News

Movie review: 'Fur: An Imaginary Portrait of Diane Arbus'

Mary F. Pols
Contra Costa Times

"Fur," the new movie about photographer Diane Arbus, comes with a subtitle, "An Imaginary Portrait of Diane Arbus." This is helpful, because otherwise one might take the movie literally, leading to the mistaken belief that the extraordinary talents of one of the 20th century's greatest photographers lay dormant until they were stimulated by an extremely hairy man.

The person who came up with this metaphor for Arbus' artistic awakening is Steven Shainberg, whose last directorial effort was the witty "Secretary." That film featured Maggie Gyllenhaal swapping her fetish of self-mutilation for the pleasure of being spanked by her boss.

In "Fur," Arbus (Nicole Kidman) lives with her husband Allen (Ty Burrell) and daughters in a New York apartment. She and Allen run a successful photography studio together, but Diane (pronounced Dee-anne) has begun to chafe under the constraints of her buttoned-up, late-1950s lifestyle.

That's the biography part. The imaginary aspect begins when, late one evening, a new tenant moves into the building. Lionel (Robert Downey Jr.) is swathed in gloves and headgear that allows her to see only his eyes, but that's enough to provoke both curiosity and attraction.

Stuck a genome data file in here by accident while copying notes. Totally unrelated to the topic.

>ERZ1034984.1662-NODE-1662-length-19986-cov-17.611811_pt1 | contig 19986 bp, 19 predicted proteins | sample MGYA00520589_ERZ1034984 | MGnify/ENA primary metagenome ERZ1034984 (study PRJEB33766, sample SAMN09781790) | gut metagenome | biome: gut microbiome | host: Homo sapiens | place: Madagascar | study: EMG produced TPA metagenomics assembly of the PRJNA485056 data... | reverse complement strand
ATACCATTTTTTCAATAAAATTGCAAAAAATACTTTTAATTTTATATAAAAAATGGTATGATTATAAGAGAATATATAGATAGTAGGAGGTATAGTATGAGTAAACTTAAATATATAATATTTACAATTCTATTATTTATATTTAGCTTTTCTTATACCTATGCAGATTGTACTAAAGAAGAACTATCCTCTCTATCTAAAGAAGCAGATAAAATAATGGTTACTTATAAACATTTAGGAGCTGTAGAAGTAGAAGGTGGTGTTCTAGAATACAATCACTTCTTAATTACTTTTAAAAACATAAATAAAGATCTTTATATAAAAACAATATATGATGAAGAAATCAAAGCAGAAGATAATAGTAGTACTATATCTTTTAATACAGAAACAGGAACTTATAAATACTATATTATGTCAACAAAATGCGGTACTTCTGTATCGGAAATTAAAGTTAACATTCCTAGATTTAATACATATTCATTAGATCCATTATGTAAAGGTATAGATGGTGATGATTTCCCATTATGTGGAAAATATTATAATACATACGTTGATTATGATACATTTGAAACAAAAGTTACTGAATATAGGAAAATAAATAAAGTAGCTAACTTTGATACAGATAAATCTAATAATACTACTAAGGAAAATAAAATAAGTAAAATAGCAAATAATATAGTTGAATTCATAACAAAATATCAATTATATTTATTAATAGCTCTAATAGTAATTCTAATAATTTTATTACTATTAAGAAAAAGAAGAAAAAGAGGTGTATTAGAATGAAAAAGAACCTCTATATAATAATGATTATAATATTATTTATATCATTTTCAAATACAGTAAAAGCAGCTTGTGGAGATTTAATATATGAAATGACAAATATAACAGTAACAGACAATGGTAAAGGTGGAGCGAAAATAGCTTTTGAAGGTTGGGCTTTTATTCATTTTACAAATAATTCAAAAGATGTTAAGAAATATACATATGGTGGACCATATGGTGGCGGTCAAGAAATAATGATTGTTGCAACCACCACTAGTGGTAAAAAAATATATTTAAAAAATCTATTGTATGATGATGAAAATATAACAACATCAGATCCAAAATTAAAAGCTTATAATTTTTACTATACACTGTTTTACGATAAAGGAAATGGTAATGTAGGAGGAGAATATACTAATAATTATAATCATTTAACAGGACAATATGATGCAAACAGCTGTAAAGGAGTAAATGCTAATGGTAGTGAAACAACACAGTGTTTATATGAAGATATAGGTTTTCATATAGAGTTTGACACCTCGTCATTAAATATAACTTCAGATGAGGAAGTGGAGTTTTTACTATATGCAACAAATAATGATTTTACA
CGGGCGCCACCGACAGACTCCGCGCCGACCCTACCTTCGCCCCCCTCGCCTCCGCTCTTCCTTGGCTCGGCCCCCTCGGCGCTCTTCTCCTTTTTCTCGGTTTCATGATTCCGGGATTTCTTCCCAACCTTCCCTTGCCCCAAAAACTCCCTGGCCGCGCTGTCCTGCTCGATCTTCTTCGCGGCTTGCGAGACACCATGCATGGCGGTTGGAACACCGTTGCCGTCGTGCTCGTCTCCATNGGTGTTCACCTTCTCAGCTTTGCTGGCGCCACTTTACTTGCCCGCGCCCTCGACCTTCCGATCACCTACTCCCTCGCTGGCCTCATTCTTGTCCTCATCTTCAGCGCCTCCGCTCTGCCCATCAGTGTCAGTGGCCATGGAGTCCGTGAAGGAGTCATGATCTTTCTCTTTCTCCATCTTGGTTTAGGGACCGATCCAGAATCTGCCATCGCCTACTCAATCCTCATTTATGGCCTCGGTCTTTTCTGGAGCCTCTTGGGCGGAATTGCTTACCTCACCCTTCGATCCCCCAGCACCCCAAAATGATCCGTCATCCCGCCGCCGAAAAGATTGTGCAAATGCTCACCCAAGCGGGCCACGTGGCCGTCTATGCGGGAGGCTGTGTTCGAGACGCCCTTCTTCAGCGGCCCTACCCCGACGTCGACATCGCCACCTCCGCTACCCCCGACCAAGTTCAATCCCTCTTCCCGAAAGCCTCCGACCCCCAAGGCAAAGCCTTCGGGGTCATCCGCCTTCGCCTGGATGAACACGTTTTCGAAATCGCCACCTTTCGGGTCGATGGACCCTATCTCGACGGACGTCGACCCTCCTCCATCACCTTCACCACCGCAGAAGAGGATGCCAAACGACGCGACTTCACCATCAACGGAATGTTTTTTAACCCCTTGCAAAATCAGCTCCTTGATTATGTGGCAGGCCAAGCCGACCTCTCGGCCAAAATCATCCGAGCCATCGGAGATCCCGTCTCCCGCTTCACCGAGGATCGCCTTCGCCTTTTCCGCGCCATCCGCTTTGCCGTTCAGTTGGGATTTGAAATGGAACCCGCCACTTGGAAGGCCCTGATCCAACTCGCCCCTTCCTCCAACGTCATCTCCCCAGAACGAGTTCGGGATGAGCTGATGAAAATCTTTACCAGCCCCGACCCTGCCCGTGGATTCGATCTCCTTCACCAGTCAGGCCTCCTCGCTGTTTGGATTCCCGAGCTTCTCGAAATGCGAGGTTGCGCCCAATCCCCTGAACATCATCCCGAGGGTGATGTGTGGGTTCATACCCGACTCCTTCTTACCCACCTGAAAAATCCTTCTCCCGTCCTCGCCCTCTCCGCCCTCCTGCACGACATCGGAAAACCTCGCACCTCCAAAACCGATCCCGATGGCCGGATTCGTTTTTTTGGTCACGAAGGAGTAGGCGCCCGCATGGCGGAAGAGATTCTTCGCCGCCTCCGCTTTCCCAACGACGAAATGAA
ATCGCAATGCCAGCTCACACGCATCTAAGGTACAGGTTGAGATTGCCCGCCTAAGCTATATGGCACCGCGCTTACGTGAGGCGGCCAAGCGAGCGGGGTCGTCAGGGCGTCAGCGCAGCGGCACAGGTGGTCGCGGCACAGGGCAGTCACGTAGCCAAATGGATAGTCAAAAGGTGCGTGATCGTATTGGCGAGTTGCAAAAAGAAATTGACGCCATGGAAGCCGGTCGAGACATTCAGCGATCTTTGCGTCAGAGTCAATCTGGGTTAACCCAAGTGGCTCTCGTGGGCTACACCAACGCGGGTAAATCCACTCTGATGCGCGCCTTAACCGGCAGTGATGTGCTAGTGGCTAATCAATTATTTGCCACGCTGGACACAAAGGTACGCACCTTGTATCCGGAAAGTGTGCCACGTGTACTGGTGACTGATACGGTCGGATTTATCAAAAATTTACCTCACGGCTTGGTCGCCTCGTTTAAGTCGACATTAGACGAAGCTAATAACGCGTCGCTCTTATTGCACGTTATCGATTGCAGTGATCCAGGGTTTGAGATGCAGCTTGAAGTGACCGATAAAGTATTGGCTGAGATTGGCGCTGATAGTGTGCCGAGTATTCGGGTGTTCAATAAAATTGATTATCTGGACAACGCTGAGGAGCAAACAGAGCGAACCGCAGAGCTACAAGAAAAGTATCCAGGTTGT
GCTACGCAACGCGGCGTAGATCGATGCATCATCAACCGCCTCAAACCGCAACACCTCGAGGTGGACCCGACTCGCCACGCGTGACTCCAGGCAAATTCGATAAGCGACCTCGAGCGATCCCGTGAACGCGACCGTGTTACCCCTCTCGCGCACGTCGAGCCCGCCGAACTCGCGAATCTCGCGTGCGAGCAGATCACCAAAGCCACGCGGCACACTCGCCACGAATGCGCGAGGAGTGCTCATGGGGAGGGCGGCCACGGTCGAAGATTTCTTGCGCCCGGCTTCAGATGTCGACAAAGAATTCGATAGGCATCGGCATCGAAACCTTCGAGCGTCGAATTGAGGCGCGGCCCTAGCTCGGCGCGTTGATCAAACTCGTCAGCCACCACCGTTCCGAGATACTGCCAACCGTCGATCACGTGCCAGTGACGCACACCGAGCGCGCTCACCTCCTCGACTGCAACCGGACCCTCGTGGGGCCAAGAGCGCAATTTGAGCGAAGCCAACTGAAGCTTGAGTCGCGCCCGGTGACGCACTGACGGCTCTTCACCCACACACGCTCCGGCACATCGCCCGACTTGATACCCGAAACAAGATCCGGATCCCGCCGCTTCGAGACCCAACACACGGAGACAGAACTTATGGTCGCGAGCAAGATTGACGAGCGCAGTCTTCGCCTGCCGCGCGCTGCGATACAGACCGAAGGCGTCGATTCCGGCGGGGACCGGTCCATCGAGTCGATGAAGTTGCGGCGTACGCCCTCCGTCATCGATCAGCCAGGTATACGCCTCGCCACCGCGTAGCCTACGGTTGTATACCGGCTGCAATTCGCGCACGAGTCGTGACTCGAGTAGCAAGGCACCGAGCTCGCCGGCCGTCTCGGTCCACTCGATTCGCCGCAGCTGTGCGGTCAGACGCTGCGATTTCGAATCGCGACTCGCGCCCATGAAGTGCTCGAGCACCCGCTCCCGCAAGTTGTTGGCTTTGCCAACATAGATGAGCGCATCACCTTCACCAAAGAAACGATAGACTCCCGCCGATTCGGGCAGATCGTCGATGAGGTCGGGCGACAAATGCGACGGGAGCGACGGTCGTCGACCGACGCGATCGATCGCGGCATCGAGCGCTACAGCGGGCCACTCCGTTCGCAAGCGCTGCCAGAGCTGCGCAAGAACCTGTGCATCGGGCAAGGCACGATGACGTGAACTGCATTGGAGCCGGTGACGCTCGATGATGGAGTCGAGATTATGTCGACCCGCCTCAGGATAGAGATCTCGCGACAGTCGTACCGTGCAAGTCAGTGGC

Soon she's rapping on his door. Lionel has a condition that causes his hair to grow at an astounding rate; he looks like a wolf man. He's put this to use at the circus, but is retired now. He forces her to reveal her inner secrets. Eventually, but only through his encouragement, she will take her first photograph.

None of Arbus' photos are featured in the film, a decision that may have something to do with copyrights, or perhaps, Shainberg's artistic inclinations. It doesn't serve the audience well, though; while Arbus was well known in the `60s and `70s (she committed suicide in 1971), there are plenty of people today who've never seen one of Arbus' defiant yet tender images of the imperfect.